Employers may be charged with unfair labor practices (ULP) if they attempt to deprive their workers of the right to form, join or assist a labor union; the right to bargain collectively through representatives of their own choosing; or the right to engage in “concerted activity” for the purpose of collective bargaining or other mutual aid or protection. Specifically, section 8(a) of the National Labor Relations Act makes it unfair for the employer to prevent workers from exercising the above rights by:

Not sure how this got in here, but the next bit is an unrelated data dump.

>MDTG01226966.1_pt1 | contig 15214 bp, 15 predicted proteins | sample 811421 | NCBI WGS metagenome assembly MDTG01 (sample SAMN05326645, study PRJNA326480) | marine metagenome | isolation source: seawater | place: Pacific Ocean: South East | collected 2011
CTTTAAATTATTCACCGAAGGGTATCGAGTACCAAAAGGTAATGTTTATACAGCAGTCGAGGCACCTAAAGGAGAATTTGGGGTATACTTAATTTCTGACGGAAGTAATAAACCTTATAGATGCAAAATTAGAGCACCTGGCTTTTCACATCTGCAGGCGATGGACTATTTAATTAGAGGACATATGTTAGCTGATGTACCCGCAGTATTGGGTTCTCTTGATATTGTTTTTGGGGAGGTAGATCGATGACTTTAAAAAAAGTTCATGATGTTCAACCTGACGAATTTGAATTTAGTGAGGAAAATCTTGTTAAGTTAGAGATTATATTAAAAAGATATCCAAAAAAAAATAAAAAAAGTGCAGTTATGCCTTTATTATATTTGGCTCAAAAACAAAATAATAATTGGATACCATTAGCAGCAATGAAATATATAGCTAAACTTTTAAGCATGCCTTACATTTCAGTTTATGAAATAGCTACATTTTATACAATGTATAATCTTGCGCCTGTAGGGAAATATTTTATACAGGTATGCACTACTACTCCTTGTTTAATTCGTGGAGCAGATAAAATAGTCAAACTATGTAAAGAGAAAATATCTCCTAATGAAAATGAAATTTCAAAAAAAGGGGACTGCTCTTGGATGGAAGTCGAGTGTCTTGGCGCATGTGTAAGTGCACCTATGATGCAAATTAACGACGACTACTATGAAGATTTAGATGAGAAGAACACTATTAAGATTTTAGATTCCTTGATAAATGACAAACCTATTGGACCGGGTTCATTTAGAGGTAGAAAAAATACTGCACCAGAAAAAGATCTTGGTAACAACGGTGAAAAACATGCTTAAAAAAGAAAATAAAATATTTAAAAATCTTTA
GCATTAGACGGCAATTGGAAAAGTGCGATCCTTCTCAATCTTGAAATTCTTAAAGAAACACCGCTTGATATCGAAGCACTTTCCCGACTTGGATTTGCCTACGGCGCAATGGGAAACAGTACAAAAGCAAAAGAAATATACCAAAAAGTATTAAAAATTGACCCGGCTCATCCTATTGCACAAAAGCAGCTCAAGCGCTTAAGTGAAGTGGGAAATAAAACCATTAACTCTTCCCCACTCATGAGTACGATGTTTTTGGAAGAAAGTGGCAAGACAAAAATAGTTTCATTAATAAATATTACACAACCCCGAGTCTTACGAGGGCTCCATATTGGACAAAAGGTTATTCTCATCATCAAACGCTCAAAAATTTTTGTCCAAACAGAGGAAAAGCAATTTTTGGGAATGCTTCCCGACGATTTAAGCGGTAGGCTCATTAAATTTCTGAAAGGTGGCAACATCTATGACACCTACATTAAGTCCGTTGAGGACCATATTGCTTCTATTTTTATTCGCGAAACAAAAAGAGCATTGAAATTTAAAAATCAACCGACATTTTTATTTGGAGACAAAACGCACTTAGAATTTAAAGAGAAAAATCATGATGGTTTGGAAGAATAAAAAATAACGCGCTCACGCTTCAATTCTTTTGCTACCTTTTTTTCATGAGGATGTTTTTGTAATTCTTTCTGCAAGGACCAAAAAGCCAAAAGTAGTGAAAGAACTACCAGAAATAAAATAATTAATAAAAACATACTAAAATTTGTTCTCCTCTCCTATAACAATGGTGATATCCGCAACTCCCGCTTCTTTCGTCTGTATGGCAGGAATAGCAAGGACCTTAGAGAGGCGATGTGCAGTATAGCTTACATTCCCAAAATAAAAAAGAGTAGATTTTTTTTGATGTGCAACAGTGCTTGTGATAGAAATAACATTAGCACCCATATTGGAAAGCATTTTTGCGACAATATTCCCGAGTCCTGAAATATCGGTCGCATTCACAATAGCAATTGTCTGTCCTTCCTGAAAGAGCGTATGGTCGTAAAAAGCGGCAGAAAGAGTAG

- Interfering, restraining or coercing their workers;
- Dominating or seeking to control the union;
- Discriminating against workers for union activity;
- Discharging a worker who files a ULP or testifies to a ULP; or
- Refusing to bargain in good faith with a duly elected union.
Since the passage of the Taft-Hartley Act in 1947, labor organizations have been restricted in ways similar to employers. This amendment to the National Labor Relations Act makes it illegal for a union to:
- Coerce people to become union members;
- Use threats, intimidation or violence;
- Force an employer to punish a worker because he/she doesn't get along with the union;
- Charge excessive union dues; or
- Refuse to bargain in good faith with the employer.